Junior Cheyanne Swaney took her grandmother to the Women's March in Washington, DC.
Dr. Jennifer Roth and a contingent of Carlow students (with hats knitted by some of the Sisters!)
My grandmother, a retired Pittsburgh steelworker, fought for women’s restrooms, wage equity and union rights throughout the 1960’s and 1970’s. The Women’s March was not her first political protest, and it isn’t likely to be her last.
I don’t know what the history books will write about us, but they will write and I can say that I witnessed a moment of communal human compassion and respect. For a moment, we saw the world shrink just a little bit. When I looked at the faces in the crowd it was not “me” or “you.” It was us. We stood with our brothers and sisters of all races, all ages, all sexual orientations and genders. We held hands with immigrants and chanted for the safety of refugees. We gave high-fives to Muslim Americans and the police officers who watched us pass by. I could almost grasp the enormity of what we were doing that day and how it would change the rest of our lives.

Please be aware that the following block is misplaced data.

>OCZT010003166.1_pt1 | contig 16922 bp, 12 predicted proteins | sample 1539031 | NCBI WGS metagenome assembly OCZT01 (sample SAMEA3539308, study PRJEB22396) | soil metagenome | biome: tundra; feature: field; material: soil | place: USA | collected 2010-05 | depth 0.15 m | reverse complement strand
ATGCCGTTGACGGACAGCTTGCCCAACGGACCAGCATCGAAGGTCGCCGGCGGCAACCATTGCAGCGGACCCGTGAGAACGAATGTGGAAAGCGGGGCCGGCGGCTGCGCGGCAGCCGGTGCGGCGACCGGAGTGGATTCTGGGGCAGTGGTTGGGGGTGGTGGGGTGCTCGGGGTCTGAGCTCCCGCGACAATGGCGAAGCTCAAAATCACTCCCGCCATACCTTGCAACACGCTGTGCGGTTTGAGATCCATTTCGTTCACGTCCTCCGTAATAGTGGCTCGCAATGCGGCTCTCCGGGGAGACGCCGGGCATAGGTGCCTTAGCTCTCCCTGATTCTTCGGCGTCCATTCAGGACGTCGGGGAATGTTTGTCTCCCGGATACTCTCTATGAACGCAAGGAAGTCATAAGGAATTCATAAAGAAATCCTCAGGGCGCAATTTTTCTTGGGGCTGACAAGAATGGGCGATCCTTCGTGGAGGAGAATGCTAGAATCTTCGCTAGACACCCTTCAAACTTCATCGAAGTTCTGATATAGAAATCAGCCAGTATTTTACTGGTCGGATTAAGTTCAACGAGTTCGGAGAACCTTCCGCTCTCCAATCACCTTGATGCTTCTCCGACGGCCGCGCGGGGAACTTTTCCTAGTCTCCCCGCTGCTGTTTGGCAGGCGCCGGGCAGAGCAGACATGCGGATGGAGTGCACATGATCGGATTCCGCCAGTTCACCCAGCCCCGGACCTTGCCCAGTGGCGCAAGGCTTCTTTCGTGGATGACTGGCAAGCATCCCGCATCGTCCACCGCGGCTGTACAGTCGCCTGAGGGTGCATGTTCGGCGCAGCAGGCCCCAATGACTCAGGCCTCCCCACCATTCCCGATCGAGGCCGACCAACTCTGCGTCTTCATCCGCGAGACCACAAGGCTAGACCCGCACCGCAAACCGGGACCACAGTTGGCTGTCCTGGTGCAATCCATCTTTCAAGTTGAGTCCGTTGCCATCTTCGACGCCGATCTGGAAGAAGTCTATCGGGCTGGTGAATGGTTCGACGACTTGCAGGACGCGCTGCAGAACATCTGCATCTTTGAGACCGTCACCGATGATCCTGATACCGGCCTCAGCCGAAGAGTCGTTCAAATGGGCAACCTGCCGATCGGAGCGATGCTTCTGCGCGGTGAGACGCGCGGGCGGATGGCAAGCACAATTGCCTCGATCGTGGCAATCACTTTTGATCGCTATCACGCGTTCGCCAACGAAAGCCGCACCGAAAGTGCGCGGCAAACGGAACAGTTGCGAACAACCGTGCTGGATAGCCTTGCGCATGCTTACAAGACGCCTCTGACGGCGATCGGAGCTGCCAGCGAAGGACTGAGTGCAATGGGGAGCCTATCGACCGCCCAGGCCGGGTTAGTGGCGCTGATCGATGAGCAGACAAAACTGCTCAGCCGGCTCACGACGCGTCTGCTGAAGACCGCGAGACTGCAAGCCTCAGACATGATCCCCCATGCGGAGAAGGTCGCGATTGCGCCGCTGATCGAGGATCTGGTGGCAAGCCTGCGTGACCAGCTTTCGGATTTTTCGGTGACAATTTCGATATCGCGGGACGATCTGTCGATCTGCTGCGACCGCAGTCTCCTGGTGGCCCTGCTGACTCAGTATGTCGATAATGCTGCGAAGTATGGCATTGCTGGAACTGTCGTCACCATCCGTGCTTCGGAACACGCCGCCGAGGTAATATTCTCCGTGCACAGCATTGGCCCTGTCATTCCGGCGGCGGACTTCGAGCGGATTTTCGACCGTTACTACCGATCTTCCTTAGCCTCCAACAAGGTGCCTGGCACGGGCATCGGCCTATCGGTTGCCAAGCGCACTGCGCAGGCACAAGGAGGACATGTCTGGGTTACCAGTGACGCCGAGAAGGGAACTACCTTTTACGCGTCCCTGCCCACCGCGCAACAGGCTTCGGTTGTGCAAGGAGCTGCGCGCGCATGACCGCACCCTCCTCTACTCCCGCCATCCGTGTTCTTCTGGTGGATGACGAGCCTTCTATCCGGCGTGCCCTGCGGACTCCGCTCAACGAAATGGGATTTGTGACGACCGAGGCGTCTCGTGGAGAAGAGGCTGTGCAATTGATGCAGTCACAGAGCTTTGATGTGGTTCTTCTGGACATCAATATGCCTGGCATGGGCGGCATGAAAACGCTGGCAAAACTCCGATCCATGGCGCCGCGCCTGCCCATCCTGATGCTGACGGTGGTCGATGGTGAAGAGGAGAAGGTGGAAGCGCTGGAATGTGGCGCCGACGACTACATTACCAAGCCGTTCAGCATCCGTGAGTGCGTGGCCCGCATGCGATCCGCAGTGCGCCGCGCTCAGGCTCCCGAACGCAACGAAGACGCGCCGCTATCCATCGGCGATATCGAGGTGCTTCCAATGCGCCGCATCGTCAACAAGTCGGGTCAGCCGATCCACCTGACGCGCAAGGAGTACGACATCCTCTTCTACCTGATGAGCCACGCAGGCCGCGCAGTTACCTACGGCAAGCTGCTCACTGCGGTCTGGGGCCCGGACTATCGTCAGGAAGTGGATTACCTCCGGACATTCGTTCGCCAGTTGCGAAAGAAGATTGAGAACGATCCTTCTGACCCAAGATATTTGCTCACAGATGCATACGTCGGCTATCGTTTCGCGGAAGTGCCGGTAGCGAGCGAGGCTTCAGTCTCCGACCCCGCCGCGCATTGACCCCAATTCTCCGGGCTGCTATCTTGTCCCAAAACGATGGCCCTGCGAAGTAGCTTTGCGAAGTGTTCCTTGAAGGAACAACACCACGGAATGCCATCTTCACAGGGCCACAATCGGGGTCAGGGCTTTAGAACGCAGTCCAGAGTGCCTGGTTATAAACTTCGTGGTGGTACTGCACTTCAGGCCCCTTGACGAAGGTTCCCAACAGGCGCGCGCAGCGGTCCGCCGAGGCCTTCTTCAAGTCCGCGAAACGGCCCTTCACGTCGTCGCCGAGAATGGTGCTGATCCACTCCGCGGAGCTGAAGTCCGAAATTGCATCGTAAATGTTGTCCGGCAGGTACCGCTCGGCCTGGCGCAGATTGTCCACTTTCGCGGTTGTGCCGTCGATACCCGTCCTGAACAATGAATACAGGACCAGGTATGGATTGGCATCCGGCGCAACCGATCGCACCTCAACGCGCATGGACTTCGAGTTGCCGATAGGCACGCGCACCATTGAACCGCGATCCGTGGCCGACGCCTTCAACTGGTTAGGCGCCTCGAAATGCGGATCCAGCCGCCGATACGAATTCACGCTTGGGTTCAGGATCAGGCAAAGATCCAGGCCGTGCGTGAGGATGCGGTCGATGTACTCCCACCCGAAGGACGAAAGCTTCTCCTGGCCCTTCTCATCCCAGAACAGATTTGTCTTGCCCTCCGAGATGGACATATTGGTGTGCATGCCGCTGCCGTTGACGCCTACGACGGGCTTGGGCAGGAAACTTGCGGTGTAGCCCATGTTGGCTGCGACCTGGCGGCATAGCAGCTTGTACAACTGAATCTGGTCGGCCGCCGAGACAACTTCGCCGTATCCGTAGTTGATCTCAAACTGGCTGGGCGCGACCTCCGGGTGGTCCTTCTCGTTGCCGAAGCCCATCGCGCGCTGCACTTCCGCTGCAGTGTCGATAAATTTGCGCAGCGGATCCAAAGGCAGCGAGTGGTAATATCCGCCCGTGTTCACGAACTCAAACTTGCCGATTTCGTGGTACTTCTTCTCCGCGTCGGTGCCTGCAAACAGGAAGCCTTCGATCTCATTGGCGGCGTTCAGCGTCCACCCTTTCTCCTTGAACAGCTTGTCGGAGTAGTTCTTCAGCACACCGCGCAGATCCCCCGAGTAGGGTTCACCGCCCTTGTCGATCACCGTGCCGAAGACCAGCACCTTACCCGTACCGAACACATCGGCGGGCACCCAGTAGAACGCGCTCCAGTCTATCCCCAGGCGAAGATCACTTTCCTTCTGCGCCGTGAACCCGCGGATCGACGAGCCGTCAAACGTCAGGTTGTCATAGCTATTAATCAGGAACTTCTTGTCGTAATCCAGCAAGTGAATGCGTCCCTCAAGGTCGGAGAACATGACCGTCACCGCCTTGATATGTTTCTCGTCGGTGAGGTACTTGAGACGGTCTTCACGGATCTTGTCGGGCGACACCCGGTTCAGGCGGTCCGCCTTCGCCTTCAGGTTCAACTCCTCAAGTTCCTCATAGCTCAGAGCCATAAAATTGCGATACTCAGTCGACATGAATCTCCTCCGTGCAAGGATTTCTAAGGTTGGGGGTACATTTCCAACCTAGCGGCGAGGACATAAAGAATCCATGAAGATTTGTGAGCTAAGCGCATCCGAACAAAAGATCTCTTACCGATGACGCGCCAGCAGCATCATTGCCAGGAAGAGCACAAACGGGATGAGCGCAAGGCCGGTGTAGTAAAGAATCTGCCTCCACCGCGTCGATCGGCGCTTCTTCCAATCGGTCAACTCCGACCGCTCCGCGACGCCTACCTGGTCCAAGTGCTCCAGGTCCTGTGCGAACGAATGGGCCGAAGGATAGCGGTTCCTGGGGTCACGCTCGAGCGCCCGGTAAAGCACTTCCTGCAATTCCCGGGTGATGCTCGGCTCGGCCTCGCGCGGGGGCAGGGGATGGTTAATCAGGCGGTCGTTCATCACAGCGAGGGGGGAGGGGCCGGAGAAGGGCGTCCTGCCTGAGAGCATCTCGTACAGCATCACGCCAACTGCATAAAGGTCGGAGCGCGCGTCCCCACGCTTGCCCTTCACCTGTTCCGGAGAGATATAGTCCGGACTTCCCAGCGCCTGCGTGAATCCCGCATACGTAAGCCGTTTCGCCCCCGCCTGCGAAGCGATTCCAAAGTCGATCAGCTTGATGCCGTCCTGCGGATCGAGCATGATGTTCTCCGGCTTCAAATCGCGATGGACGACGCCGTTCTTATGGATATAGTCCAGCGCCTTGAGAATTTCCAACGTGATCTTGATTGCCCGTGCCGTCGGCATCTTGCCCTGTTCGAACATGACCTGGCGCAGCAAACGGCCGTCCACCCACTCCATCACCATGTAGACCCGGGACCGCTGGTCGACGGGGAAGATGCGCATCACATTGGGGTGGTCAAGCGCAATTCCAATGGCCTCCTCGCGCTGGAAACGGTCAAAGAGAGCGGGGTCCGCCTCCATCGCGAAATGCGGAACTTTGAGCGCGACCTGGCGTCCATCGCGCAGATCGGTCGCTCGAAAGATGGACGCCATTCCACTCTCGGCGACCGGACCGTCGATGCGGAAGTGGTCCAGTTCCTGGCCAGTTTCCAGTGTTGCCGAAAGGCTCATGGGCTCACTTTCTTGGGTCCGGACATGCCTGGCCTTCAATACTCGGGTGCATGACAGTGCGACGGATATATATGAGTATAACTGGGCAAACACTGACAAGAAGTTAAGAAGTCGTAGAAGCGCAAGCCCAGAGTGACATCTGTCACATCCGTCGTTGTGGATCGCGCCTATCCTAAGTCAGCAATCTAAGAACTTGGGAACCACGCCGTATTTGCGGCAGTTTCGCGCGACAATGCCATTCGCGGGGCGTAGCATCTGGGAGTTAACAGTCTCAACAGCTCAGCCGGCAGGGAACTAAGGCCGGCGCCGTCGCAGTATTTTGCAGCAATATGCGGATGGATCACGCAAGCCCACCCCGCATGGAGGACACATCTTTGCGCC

Why do you march?
heading toward the White House
marchers and their signs
Sharron Rapp, retired steelworker and union advocate (and Cheyanne's grandmother)
a couple sits on the sidewalk with a We the People poster